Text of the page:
Download Africans on African-Americans: The Creation and Uses of an by Yekutiel Gershoni PDF

By Yekutiel Gershoni

Between the top of the 19th century and the outbreak of worldwide battle 2, Africans displaced by way of colonial rule created an African-American delusion - a delusion which aggrandized the lifestyles and attainments of African americans regardless of complete wisdom of the discrimination to which they have been subjected. the parable supplied Africans in all components of the continent with a lot wanted succour and underpinned a variety of spiritual, academic, political and social versions in response to the adventure of African americans wherein Africans sought to raised their very own lives.

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83 The mythical image grew even stronger as the Africans became more familiar with the AME Zion Church and with what was, in African terms, its remarkable wealth. Though such church wealth was normative for black Americans, Africans were impressed by the various manifestations of the black church's wealth. They marvelled that it had a membership of 550,000 people and was headed by nine bishops, three of whom had completed their master's degrees at the best universities in the United States. They looked with wonder on the publishing house, newspapers and magazines it owned, and with even greater astonishment at the fact that it maintained three colleges, the principal one being Livingstone in Salisbury, North Carolina, with property valued at $150,000.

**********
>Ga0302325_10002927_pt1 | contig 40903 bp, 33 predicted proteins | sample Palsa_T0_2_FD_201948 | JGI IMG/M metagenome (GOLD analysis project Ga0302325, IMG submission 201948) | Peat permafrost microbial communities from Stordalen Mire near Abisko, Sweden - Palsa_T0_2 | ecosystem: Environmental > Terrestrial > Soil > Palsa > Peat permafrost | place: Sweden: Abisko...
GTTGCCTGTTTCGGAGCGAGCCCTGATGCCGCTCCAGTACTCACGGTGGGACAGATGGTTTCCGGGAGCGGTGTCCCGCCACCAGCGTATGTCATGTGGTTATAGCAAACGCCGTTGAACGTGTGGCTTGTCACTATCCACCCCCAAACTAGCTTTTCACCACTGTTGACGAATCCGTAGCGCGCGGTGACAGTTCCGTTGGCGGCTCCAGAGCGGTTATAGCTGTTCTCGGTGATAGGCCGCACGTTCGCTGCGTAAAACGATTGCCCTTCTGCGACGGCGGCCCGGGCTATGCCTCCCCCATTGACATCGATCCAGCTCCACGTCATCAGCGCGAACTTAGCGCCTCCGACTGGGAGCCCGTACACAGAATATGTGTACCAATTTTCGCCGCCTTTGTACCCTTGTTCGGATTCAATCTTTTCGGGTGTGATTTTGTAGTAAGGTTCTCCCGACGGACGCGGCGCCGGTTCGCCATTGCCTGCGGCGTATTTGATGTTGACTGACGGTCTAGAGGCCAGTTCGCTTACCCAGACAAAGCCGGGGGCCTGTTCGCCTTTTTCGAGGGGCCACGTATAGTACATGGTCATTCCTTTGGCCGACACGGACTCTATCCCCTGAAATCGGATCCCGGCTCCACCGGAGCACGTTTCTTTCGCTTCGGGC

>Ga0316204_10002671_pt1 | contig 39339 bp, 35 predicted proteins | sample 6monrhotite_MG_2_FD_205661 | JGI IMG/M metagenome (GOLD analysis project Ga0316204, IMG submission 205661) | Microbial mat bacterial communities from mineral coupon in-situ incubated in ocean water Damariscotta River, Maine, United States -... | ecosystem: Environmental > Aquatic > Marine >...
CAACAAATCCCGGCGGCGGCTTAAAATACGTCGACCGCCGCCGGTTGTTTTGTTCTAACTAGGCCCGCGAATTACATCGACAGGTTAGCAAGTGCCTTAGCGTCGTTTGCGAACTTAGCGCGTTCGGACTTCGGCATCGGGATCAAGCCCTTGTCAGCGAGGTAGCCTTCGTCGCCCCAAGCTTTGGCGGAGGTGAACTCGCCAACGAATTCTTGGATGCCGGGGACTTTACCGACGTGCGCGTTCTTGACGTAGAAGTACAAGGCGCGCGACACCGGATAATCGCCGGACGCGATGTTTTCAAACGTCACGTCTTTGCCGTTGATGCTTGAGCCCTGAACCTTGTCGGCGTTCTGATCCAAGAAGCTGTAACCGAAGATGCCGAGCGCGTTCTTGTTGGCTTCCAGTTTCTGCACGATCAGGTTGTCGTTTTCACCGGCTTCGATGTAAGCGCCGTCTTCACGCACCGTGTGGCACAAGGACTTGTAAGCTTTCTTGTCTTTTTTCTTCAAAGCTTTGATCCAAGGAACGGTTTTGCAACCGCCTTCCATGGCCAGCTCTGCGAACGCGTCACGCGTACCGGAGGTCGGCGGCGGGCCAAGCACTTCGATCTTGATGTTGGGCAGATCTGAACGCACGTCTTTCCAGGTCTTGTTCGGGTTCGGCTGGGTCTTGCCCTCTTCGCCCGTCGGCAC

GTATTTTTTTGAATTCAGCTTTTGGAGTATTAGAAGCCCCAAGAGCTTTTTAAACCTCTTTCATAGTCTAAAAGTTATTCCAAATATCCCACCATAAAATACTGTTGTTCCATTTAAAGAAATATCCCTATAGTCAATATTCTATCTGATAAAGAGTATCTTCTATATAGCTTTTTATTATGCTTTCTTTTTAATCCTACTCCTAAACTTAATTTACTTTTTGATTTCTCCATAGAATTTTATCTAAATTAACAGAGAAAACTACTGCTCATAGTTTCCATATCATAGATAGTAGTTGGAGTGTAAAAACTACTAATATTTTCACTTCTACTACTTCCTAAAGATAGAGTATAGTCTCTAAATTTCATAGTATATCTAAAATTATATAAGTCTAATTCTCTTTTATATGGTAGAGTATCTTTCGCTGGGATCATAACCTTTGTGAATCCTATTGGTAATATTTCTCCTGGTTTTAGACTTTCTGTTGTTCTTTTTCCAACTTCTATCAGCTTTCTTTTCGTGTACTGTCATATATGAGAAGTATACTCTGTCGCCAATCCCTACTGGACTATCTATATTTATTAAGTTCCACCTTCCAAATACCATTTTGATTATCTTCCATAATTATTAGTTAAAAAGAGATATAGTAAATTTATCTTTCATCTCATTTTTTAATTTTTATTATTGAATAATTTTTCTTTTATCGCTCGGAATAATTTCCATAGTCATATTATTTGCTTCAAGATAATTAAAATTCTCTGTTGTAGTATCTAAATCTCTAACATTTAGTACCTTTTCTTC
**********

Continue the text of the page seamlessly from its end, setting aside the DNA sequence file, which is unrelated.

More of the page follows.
The role of knowledge in the promulgation of myth has been suggested by Harry Levin. According to Levin, a myth can be either 'a deviation from fact or an approximation to fact', and 'when the facts are under control, we emphasize the degree of deviation; but when we are out of touch with the facts, we utilize fiction to explain the unexplainable'. 163 The role of the surrounding situation is emphasized by Jerome Bruner, who compares myth to the sound of a conch. Bruner observes that although the sound heard is the sound of the sea, it is produced by the vibration of the hand in the chambers of the shell.

Chiefs and headmen were ridiculed by their own followers. The historian Robert I. Rotberg tells how in the Fife and Chinsali districts in Northern Rhodesia, today Zambia, the important Chief Kafwimbi was mocked as not being a man but a pregnant woman. 4 In many areas, mainly in East-Central and Southern Africa, it became necessary to invent new codes of behavior, new ceremonies and a new social hierarchy to avoid social anarchy. Africans in these regions - the farmers in the rural areas and the laborers in the mining and urban centers - tried to cope with their social, religious and economic distress by forming and joining messianic and quasi-messianic sects.

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